Brief Association Letters
Evidence for genetic susceptibility to the alcohol dependence syndrome from the thiamine transporter 2 gene solute carrier SLC19A3
Quadri, Giorgiaa; McQuillin, Andrewa; Guerrini, Irenec,e; Thomson, Allan D.a; Cherian, Raquinf; Saini, Jitb; Ruparelia, Kushb; Lydall, Greg J.a; Ball, Davidc; Smith, Iaing; Way, Michaela; Kasiakogia-Worlley, Katherinea,g; Patel, Shamirf; Kottalgi, Girijaf; Gunawardena, Priyanthif; Rao, Harishd; Hillman, Audreyi; Douglas, Eweng; Qureshi, Sherzhad Y.g; Reynolds, Gerryh; Jauhar, Sameerg; O’Kane, Aideeni; Sharp, Sallya; Kandaswamy, Radhikaa; Dar, Karimf; Curtis, Davida,d; Morgan, Marsha Y.b; Gurling, Hugh M.D.a,*
aMolecular Psychiatry Laboratory, Division of Psychiatry, Faculty of Brain Sciences, University College London
bUCL Institute for Liver & Digestive Health, Royal Free Campus, University College London
cNational Addiction Centre and Social Genetic and Developmental Psychiatry Centre, Institute of Psychiatry
dCity and Hackney Centre for Mental Health, East London NHS Foundation Trust, Homerton Row, London
eBexley Substance Misuse Services, South London & Maudsley NHS Trust, Erith Health Centre, Kent
fGatehouse Alcohol Clinic and Max Glatt Unit, Central and North West London NHS Foundation Trust, St Bernards Hospital, Middlesex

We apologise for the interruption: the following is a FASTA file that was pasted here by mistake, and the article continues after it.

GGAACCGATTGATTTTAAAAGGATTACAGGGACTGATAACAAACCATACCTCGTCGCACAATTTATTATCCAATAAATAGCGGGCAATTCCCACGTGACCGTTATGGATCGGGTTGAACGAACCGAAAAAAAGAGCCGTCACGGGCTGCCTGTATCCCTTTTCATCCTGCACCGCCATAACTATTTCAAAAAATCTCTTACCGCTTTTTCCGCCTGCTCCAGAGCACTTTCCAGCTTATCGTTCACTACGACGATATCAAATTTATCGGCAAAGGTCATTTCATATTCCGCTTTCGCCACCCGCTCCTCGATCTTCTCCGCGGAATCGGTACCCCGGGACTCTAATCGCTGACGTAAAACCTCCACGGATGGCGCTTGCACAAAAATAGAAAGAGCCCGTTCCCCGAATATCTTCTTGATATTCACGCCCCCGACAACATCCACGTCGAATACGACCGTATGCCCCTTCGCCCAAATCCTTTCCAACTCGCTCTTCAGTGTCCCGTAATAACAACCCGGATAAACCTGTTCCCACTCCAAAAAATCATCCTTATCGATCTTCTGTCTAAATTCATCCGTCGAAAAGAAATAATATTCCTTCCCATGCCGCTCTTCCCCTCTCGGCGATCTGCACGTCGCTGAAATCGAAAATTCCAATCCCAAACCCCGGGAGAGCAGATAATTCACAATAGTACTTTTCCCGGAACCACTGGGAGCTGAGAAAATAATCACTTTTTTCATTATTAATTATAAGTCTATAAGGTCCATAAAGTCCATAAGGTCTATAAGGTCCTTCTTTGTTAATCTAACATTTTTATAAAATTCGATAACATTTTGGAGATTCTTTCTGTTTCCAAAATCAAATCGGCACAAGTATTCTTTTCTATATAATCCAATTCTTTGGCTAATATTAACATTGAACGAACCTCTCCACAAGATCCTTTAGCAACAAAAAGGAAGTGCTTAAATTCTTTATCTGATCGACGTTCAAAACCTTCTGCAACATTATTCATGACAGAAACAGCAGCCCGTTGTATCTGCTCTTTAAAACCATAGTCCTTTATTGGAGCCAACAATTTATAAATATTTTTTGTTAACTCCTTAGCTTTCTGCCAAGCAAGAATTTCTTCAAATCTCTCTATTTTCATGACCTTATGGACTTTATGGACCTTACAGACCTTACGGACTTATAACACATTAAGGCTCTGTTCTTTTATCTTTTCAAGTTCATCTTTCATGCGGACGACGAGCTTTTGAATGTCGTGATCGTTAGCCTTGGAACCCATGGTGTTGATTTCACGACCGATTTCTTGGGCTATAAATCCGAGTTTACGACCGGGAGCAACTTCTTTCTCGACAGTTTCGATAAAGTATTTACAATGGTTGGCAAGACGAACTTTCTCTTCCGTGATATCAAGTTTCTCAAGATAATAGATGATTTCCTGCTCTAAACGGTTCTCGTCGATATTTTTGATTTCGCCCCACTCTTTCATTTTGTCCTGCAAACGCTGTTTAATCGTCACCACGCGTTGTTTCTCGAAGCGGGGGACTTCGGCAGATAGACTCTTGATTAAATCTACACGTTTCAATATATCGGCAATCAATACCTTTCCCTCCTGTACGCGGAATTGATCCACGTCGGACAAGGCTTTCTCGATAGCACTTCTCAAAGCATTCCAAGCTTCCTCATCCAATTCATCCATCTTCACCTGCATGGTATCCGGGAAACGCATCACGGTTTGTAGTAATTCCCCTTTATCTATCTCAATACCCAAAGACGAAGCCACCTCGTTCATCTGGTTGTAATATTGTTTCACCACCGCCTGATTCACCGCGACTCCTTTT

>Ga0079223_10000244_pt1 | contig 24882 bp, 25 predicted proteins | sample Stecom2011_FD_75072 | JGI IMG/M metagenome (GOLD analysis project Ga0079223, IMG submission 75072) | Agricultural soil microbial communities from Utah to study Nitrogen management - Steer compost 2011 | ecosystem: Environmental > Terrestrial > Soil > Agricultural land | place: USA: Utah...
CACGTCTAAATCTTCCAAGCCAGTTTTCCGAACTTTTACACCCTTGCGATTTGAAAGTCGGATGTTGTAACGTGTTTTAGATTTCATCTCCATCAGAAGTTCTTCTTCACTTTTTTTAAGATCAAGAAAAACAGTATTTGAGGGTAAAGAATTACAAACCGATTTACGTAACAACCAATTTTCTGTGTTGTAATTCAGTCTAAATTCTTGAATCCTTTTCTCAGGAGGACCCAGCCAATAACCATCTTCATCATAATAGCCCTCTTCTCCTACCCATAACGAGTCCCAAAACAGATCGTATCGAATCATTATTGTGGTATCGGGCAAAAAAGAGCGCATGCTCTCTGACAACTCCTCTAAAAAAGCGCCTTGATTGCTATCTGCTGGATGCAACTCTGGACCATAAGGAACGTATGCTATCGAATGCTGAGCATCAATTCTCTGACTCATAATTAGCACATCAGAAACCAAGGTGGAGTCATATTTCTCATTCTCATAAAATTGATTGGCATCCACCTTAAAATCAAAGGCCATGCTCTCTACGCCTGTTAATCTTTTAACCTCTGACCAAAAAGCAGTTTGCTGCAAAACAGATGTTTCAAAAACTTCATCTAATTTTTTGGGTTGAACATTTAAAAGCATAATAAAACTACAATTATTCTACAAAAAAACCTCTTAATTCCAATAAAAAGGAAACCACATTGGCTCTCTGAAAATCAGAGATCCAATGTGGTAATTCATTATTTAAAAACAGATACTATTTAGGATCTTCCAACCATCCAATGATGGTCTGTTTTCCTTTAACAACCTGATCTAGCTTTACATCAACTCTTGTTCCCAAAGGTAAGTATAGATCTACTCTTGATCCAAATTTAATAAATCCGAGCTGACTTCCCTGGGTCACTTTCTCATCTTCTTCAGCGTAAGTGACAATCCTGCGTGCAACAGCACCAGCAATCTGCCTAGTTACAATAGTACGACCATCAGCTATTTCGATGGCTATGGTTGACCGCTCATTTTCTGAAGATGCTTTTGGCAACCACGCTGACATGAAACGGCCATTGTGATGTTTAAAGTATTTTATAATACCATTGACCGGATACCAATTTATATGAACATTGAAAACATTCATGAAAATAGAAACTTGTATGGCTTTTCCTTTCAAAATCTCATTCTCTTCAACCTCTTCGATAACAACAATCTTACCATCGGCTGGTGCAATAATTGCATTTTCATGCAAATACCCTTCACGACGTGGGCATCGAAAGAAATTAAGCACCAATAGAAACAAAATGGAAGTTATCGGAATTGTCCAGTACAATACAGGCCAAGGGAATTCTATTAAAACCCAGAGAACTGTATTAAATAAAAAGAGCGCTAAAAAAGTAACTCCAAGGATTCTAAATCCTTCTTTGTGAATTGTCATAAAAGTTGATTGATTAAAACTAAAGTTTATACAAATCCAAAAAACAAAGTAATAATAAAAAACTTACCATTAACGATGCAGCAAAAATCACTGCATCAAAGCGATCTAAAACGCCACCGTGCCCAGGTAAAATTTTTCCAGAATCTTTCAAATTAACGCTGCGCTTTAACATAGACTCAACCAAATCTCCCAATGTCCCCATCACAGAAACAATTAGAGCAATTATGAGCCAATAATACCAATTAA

gGartnavel Royal Hospital
hHomeless Addictions Team, NHS Greater Glasgow and Clyde, Glasgow
iNewcastle and North Tyneside Addictions Service, Plummer Court, Newcastle upon Tyne, UK
Correspondence to Andrew McQuillin, PhD, Molecular Psychiatry Laboratory, Division of Psychiatry, Faculty of Brain Sciences, University College London, Gower Street, London WC1E 6BT, UK Tel: +44 20 3108 2188; fax: +44 20 3108 2194; e-mail: firstname.lastname@example.org
This is an open-access article distributed under the terms of the Creative Commons Attribution-NonCommercial-NoDerivatives 3.0 License, where it is permissible to download and share the work provided it is properly cited. The work cannot be changed in any way or used commercially. http://creativecommons.org/licenses/by-nc-nd/3.0.
Received November 22, 2013
Accepted January 28, 2014